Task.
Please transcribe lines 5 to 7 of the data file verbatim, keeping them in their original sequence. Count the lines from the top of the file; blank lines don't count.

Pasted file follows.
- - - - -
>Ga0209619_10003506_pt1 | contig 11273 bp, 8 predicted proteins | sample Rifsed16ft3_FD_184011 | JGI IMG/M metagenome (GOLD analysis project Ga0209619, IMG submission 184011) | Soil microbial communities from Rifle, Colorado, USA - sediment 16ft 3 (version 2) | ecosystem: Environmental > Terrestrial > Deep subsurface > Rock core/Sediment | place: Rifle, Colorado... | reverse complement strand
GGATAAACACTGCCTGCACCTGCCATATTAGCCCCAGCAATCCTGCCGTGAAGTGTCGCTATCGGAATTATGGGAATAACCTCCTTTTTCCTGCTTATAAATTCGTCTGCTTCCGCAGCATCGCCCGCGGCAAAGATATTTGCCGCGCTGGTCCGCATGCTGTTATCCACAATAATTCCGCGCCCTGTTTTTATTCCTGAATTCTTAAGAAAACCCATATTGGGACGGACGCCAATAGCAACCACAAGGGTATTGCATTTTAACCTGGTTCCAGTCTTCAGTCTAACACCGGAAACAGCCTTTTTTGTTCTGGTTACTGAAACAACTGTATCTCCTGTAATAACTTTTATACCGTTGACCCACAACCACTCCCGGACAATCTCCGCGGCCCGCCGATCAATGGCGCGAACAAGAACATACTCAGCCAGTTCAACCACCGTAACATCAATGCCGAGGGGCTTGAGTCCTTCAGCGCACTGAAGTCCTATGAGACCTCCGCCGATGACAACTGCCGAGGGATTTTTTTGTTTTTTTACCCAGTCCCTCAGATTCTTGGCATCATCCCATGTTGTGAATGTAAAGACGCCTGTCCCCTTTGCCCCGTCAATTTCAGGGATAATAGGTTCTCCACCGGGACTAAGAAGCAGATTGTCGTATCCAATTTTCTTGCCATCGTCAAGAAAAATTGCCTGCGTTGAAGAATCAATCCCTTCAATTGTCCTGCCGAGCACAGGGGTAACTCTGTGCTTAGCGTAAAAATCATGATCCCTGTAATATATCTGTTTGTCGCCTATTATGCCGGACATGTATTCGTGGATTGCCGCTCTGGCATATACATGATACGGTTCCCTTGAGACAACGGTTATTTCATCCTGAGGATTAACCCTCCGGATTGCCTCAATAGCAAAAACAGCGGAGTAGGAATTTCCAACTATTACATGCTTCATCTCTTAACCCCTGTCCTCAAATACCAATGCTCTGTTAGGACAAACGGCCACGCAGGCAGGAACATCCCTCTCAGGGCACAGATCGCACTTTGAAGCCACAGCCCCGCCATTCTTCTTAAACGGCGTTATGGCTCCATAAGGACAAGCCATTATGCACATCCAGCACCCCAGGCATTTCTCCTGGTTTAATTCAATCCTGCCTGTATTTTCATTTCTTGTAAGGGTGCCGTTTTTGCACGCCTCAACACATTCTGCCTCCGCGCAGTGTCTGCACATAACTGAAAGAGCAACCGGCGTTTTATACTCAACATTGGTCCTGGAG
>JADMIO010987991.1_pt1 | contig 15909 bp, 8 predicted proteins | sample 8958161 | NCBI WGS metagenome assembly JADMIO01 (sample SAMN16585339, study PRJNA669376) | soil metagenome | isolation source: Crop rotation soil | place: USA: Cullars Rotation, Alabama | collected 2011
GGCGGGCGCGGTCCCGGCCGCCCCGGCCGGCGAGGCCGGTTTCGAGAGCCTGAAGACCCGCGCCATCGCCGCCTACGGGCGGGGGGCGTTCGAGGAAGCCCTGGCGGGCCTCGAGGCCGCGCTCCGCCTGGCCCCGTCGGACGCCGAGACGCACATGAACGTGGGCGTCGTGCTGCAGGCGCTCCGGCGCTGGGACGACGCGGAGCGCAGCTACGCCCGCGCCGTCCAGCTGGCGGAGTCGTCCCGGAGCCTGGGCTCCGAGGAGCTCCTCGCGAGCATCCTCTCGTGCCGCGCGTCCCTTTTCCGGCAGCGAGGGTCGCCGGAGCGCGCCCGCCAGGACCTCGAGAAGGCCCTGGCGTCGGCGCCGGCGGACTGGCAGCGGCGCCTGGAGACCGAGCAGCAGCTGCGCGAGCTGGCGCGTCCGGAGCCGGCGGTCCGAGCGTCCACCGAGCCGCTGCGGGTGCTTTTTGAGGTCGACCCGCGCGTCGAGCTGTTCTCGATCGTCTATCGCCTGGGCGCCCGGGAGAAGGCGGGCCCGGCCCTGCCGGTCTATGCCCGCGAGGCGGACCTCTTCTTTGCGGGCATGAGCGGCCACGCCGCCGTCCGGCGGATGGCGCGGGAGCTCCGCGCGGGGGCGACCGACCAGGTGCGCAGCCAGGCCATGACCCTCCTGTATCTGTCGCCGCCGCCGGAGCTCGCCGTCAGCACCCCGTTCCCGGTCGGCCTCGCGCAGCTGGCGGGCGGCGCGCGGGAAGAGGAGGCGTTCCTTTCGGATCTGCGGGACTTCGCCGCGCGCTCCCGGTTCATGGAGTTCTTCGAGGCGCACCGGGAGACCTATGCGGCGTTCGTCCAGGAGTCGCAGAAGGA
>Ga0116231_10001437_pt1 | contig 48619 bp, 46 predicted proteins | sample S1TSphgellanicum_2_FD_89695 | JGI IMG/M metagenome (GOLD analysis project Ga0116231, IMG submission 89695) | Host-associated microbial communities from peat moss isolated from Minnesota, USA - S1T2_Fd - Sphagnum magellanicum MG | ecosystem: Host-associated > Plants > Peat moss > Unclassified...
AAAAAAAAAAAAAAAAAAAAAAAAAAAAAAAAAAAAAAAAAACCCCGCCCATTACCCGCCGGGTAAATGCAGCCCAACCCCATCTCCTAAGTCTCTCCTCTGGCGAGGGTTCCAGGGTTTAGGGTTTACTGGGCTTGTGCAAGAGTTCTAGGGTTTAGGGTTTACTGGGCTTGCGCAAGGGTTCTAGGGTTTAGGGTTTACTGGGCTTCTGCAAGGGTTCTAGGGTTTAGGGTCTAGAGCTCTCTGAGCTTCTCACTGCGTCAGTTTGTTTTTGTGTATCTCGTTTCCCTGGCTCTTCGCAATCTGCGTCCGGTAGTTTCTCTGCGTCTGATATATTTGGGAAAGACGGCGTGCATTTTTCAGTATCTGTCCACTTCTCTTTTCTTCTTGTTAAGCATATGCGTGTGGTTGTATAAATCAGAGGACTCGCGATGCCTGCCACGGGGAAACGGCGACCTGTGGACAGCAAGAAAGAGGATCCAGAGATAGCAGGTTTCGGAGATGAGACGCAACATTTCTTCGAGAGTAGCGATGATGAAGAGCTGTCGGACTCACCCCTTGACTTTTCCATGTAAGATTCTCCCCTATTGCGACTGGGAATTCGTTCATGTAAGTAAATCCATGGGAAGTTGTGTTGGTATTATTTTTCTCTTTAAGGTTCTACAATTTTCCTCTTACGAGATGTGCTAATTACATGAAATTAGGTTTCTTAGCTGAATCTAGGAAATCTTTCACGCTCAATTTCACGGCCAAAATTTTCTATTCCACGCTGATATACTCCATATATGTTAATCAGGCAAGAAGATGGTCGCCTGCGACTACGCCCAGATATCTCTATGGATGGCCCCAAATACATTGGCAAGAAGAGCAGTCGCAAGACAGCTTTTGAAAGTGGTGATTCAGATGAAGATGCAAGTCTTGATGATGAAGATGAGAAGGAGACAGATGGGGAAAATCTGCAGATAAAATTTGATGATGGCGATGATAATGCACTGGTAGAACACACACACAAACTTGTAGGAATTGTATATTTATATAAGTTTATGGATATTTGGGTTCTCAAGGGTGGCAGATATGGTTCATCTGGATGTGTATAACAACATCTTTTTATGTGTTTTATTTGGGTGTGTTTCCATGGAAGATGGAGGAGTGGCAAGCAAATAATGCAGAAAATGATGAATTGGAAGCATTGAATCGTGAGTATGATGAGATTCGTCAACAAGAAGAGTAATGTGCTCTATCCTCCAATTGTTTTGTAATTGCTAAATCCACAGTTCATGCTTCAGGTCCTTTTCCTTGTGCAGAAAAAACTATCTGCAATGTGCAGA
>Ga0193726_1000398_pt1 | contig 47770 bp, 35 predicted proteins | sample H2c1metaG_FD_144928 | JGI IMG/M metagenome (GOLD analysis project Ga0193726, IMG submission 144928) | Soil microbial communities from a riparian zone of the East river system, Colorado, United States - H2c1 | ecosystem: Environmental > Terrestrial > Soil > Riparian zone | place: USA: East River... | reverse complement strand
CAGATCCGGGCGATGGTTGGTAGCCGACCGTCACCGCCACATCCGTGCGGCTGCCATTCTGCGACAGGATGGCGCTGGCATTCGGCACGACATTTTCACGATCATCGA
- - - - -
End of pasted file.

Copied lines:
>Ga0116231_10001437_pt1 | contig 48619 bp, 46 predicted proteins | sample S1TSphgellanicum_2_FD_89695 | JGI IMG/M metagenome (GOLD analysis project Ga0116231, IMG submission 89695) | Host-associated microbial communities from peat moss isolated from Minnesota, USA - S1T2_Fd - Sphagnum magellanicum MG | ecosystem: Host-associated > Plants > Peat moss > Unclassified...
AAAAAAAAAAAAAAAAAAAAAAAAAAAAAAAAAAAAAAAAAACCCCGCCCATTACCCGCCGGGTAAATGCAGCCCAACCCCATCTCCTAAGTCTCTCCTCTGGCGAGGGTTCCAGGGTTTAGGGTTTACTGGGCTTGTGCAAGAGTTCTAGGGTTTAGGGTTTACTGGGCTTGCGCAAGGGTTCTAGGGTTTAGGGTTTACTGGGCTTCTGCAAGGGTTCTAGGGTTTAGGGTCTAGAGCTCTCTGAGCTTCTCACTGCGTCAGTTTGTTTTTGTGTATCTCGTTTCCCTGGCTCTTCGCAATCTGCGTCCGGTAGTTTCTCTGCGTCTGATATATTTGGGAAAGACGGCGTGCATTTTTCAGTATCTGTCCACTTCTCTTTTCTTCTTGTTAAGCATATGCGTGTGGTTGTATAAATCAGAGGACTCGCGATGCCTGCCACGGGGAAACGGCGACCTGTGGACAGCAAGAAAGAGGATCCAGAGATAGCAGGTTTCGGAGATGAGACGCAACATTTCTTCGAGAGTAGCGATGATGAAGAGCTGTCGGACTCACCCCTTGACTTTTCCATGTAAGATTCTCCCCTATTGCGACTGGGAATTCGTTCATGTAAGTAAATCCATGGGAAGTTGTGTTGGTATTATTTTTCTCTTTAAGGTTCTACAATTTTCCTCTTACGAGATGTGCTAATTACATGAAATTAGGTTTCTTAGCTGAATCTAGGAAATCTTTCACGCTCAATTTCACGGCCAAAATTTTCTATTCCACGCTGATATACTCCATATATGTTAATCAGGCAAGAAGATGGTCGCCTGCGACTACGCCCAGATATCTCTATGGATGGCCCCAAATACATTGGCAAGAAGAGCAGTCGCAAGACAGCTTTTGAAAGTGGTGATTCAGATGAAGATGCAAGTCTTGATGATGAAGATGAGAAGGAGACAGATGGGGAAAATCTGCAGATAAAATTTGATGATGGCGATGATAATGCACTGGTAGAACACACACACAAACTTGTAGGAATTGTATATTTATATAAGTTTATGGATATTTGGGTTCTCAAGGGTGGCAGATATGGTTCATCTGGATGTGTATAACAACATCTTTTTATGTGTTTTATTTGGGTGTGTTTCCATGGAAGATGGAGGAGTGGCAAGCAAATAATGCAGAAAATGATGAATTGGAAGCATTGAATCGTGAGTATGATGAGATTCGTCAACAAGAAGAGTAATGTGCTCTATCCTCCAATTGTTTTGTAATTGCTAAATCCACAGTTCATGCTTCAGGTCCTTTTCCTTGTGCAGAAAAAACTATCTGCAATGTGCAGA
>Ga0193726_1000398_pt1 | contig 47770 bp, 35 predicted proteins | sample H2c1metaG_FD_144928 | JGI IMG/M metagenome (GOLD analysis project Ga0193726, IMG submission 144928) | Soil microbial communities from a riparian zone of the East river system, Colorado, United States - H2c1 | ecosystem: Environmental > Terrestrial > Soil > Riparian zone | place: USA: East River... | reverse complement strand